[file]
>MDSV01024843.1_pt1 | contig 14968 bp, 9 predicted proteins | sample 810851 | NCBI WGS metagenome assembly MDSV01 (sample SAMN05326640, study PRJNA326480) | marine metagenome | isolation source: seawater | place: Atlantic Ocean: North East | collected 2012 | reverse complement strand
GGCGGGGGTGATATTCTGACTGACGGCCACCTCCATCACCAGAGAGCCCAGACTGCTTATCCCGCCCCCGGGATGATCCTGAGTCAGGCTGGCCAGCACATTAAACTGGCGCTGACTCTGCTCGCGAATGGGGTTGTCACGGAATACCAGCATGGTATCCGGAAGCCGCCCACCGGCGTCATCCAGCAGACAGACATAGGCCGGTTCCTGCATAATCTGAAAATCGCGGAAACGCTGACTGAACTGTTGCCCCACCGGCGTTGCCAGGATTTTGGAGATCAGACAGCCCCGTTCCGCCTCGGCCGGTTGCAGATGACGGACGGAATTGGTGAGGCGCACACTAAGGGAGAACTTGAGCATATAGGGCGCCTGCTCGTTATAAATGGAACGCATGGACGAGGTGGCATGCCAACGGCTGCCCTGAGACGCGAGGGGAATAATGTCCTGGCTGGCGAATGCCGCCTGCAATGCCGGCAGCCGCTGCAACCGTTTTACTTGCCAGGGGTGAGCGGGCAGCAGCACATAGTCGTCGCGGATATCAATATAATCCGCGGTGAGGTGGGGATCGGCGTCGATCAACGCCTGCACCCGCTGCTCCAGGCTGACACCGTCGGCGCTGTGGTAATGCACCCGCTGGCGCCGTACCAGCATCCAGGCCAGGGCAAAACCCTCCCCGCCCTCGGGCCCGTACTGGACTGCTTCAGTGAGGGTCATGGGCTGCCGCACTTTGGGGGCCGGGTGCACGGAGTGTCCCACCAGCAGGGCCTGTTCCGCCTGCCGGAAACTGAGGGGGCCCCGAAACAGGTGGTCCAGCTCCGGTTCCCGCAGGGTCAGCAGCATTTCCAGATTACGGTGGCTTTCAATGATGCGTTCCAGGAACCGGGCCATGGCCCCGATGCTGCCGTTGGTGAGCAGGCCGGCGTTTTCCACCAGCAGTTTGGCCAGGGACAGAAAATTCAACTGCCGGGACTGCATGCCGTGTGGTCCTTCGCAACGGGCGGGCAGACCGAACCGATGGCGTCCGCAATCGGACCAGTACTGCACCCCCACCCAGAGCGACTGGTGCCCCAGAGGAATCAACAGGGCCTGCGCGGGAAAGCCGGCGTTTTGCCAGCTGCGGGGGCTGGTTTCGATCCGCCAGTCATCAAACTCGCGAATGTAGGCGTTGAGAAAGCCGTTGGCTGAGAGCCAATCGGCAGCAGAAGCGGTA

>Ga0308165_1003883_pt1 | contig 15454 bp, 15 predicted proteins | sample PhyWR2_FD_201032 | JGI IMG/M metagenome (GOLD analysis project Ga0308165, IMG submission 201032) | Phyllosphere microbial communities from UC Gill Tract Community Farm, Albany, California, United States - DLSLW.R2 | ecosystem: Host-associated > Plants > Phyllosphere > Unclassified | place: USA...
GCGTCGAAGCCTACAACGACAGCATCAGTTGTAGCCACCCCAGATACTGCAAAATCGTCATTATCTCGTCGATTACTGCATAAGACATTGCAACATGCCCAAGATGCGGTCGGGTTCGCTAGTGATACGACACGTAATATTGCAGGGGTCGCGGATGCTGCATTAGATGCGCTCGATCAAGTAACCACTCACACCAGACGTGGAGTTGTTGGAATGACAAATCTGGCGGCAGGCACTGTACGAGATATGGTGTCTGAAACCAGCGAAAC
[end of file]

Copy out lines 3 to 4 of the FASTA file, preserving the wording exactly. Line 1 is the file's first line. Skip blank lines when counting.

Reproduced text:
>Ga0308165_1003883_pt1 | contig 15454 bp, 15 predicted proteins | sample PhyWR2_FD_201032 | JGI IMG/M metagenome (GOLD analysis project Ga0308165, IMG submission 201032) | Phyllosphere microbial communities from UC Gill Tract Community Farm, Albany, California, United States - DLSLW.R2 | ecosystem: Host-associated > Plants > Phyllosphere > Unclassified | place: USA...
GCGTCGAAGCCTACAACGACAGCATCAGTTGTAGCCACCCCAGATACTGCAAAATCGTCATTATCTCGTCGATTACTGCATAAGACATTGCAACATGCCCAAGATGCGGTCGGGTTCGCTAGTGATACGACACGTAATATTGCAGGGGTCGCGGATGCTGCATTAGATGCGCTCGATCAAGTAACCACTCACACCAGACGTGGAGTTGTTGGAATGACAAATCTGGCGGCAGGCACTGTACGAGATATGGTGTCTGAAACCAGCGAAAC